Jason Schmitt lost his $90,000-a-year job on an oil rig in 2009. The bank repossessed his Tulsa home and a rental property, and the former U.S. Army combat engineer filed for bankruptcy. Last month, after moving with his family to his Missouri hometown, he bought the $75,000 three-bedroom home he had been renting with the help of a Veterans Administration mortgage that lets borrowers buy property only two years after a foreclosure. “I’m not embarrassed by saying we had a bankruptcy—it seems that so many people have fallen victim to losing their job,” says Schmitt, now a nursing recruiter for the U.S. Department of Veterans Affairs. “We’ve come back from this, and we are not going to give up on homeownership.”
Even as banks impose stricter mortgage standards, the improving job market is lifting incomes and helping families such as the Schmitts repair credit scores, expanding the pool of eligible buyers and providing additional firepower to the housing recovery. About 7 million mortgage holders have had to leave their homes since 2007 because of foreclosure or a short sale, in which a property is sold for less than is owed, according to RealtyTrac. More than 1 million of them are now eligible for mortgages backed by the Federal Housing Administration, which considers applicants three years after a foreclosure or short sale, says Mark Zandi, chief economist for Moody’s Analytics. Eligible households will expand to nearly 2 million by the end of 2014. “This could be a significant source of housing demand going forward,” Zandi says. “Lots of people lost jobs through no fault of their own. They will be good credit risks in a reasonably good economy. It was not their willingness that was the problem, but their broad ability to pay.”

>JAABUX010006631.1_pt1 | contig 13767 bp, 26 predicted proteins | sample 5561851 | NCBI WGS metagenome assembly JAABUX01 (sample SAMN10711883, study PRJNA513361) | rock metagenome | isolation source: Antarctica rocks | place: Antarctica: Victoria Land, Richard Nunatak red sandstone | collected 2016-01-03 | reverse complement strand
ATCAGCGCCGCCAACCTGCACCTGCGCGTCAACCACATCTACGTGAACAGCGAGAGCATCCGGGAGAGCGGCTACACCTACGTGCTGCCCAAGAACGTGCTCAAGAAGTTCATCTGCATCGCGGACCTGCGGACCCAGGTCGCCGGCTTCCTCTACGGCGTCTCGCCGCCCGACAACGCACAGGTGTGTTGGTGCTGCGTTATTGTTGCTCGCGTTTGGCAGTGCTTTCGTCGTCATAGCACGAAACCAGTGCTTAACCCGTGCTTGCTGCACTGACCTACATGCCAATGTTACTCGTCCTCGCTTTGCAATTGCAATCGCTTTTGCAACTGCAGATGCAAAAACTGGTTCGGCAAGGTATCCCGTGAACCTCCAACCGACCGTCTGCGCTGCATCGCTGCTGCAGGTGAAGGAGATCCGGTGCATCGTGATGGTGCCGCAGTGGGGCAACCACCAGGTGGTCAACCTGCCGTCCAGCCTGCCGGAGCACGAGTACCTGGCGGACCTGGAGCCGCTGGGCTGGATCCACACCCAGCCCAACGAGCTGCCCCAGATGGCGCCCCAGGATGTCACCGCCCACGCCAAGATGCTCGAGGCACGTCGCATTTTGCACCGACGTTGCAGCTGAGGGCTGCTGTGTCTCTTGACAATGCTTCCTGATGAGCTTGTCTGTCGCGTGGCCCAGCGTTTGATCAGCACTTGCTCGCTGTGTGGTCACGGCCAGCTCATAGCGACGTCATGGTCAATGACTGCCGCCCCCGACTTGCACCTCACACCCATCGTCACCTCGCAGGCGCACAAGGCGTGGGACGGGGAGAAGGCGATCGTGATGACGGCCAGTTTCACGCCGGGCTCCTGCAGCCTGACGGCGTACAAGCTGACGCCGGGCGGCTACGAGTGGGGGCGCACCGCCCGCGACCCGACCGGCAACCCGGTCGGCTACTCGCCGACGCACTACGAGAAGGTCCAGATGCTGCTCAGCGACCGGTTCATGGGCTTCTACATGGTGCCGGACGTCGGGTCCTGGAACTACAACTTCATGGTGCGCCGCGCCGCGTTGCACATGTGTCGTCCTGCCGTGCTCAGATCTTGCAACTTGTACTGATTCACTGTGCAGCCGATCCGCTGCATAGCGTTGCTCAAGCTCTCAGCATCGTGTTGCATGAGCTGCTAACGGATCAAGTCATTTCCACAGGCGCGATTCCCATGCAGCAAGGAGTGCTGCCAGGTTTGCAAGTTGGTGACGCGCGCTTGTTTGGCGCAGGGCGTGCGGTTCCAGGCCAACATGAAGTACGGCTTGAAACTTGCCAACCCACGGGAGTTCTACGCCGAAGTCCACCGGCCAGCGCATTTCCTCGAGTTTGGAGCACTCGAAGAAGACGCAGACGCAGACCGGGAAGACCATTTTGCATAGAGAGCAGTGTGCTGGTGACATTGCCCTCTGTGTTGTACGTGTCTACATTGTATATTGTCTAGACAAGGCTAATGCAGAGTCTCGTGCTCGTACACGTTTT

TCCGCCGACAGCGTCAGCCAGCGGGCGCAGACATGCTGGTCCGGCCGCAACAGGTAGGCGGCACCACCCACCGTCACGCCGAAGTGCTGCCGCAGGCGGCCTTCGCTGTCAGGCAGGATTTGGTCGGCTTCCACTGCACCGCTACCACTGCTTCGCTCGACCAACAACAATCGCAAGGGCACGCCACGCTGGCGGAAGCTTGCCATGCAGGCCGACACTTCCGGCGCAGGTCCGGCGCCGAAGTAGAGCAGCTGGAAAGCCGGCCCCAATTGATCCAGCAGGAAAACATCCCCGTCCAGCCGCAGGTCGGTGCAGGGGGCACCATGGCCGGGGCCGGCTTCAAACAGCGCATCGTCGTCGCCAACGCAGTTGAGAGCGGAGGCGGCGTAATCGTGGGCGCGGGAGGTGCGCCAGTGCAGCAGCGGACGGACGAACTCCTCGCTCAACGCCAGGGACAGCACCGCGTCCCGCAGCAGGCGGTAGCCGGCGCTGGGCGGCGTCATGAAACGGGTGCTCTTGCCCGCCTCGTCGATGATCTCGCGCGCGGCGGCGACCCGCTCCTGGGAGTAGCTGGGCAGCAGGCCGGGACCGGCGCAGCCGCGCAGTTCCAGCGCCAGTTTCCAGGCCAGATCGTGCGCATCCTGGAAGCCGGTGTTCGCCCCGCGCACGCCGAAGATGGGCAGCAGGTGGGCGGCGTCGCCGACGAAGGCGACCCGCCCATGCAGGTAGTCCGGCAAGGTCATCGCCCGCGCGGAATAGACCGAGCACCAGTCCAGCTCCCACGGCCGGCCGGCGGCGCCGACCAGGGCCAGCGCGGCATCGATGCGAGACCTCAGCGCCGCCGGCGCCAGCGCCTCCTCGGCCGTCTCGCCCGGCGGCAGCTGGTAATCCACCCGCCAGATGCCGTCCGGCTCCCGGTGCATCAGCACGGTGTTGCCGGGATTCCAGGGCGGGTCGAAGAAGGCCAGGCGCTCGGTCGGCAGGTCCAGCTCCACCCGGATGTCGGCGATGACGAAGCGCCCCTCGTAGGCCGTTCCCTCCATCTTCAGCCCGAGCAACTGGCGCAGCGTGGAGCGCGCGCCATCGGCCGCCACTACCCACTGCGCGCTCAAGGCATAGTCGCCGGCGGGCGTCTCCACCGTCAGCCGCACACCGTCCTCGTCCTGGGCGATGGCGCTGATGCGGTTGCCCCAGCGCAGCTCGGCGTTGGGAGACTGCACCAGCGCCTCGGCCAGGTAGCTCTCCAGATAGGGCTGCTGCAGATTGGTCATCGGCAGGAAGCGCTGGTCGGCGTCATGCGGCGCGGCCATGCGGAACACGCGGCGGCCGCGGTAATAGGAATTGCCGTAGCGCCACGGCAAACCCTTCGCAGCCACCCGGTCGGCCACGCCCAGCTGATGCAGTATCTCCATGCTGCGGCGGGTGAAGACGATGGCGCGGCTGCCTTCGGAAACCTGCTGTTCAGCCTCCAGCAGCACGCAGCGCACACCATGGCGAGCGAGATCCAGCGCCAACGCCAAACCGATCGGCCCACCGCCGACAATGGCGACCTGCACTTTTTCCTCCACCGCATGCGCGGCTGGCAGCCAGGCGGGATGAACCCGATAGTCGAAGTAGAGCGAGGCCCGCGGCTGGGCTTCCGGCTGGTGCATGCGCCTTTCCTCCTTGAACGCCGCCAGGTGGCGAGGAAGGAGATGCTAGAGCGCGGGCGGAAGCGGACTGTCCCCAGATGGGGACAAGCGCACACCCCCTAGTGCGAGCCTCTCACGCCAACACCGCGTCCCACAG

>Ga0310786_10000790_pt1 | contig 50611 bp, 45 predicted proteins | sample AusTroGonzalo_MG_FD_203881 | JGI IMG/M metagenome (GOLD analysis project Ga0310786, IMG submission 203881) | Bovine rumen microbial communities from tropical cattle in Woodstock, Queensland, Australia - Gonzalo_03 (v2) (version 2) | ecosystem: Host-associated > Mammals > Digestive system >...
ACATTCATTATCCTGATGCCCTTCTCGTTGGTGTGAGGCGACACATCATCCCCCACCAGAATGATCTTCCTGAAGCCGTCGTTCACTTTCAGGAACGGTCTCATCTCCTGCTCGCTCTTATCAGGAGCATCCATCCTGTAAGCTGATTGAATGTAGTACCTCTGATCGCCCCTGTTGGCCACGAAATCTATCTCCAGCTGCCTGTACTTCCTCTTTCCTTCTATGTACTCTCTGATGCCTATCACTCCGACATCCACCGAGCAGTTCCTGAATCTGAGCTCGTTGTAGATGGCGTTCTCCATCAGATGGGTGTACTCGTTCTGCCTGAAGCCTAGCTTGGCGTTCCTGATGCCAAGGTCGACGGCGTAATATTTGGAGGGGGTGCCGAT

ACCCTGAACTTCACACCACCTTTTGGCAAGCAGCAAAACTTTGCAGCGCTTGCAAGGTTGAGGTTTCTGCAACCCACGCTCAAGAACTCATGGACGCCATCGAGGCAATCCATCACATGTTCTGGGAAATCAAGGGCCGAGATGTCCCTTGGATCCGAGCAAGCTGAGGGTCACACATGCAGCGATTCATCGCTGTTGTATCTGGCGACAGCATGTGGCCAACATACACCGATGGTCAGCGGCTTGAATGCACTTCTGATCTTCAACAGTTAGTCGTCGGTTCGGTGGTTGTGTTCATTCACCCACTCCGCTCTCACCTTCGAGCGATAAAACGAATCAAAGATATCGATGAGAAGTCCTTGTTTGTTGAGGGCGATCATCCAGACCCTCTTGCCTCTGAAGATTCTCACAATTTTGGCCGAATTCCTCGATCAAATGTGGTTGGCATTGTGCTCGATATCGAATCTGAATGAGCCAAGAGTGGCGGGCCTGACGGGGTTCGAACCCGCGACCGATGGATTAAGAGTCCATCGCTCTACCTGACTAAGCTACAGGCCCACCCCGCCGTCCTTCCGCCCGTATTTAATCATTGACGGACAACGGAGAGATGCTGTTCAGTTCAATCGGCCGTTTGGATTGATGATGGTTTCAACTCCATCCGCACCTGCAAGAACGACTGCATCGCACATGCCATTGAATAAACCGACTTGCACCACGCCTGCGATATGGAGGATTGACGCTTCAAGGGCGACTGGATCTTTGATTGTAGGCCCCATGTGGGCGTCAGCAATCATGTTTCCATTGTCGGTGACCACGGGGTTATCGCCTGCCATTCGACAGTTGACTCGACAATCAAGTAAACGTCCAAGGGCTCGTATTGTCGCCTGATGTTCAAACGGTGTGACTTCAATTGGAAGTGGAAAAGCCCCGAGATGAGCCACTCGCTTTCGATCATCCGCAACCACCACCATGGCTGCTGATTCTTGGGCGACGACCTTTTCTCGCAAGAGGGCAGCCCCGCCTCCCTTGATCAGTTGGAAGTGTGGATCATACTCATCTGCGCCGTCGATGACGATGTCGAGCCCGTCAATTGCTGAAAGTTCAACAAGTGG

As the economy has recovered, Americans have lifted their credit scores by paying off credit cards, car loans, and other debts, says Joanne Gaskin, product management director for scores at FICO, which assesses creditworthiness. Says Ezra Becker, a vice president at credit bureau TransUnion: “One of the great tenets of credit is that time heals.”
While lending standards remain restrictive compared with the real estate boom, they’re easing. The average FICO score for conventional home loans fell to 761 in February from 764 a year earlier, according to Ellie Mae, which provides software to the mortgage industry. Average down payments declined to 20 percent from 22 percent. Lenders may further loosen standards when the current refinancing boom ends and they turn their focus to home buyers, according to Andrew Davidson, president of Andrew Davidson & Co., a consulting firm.
To rebuild their credit, Schmitt and his family kept to a budget, planned meals a week in advance, gave up eating out, and paid all their bills on time. To establish a new credit history, they got a $500 line of credit from their bank and made minimum payments for a year. Schmitt’s FICO score climbed to 693 after bottoming in the low 500s. He made $25,000 a year when he was hired by the VA in 2009; after a recent promotion he earns $58,000. “This is the American dream,” he says. “We want to plant our roots. We want our kids to be able to say, ‘That’s where I grew up. And that’s my room.’ ”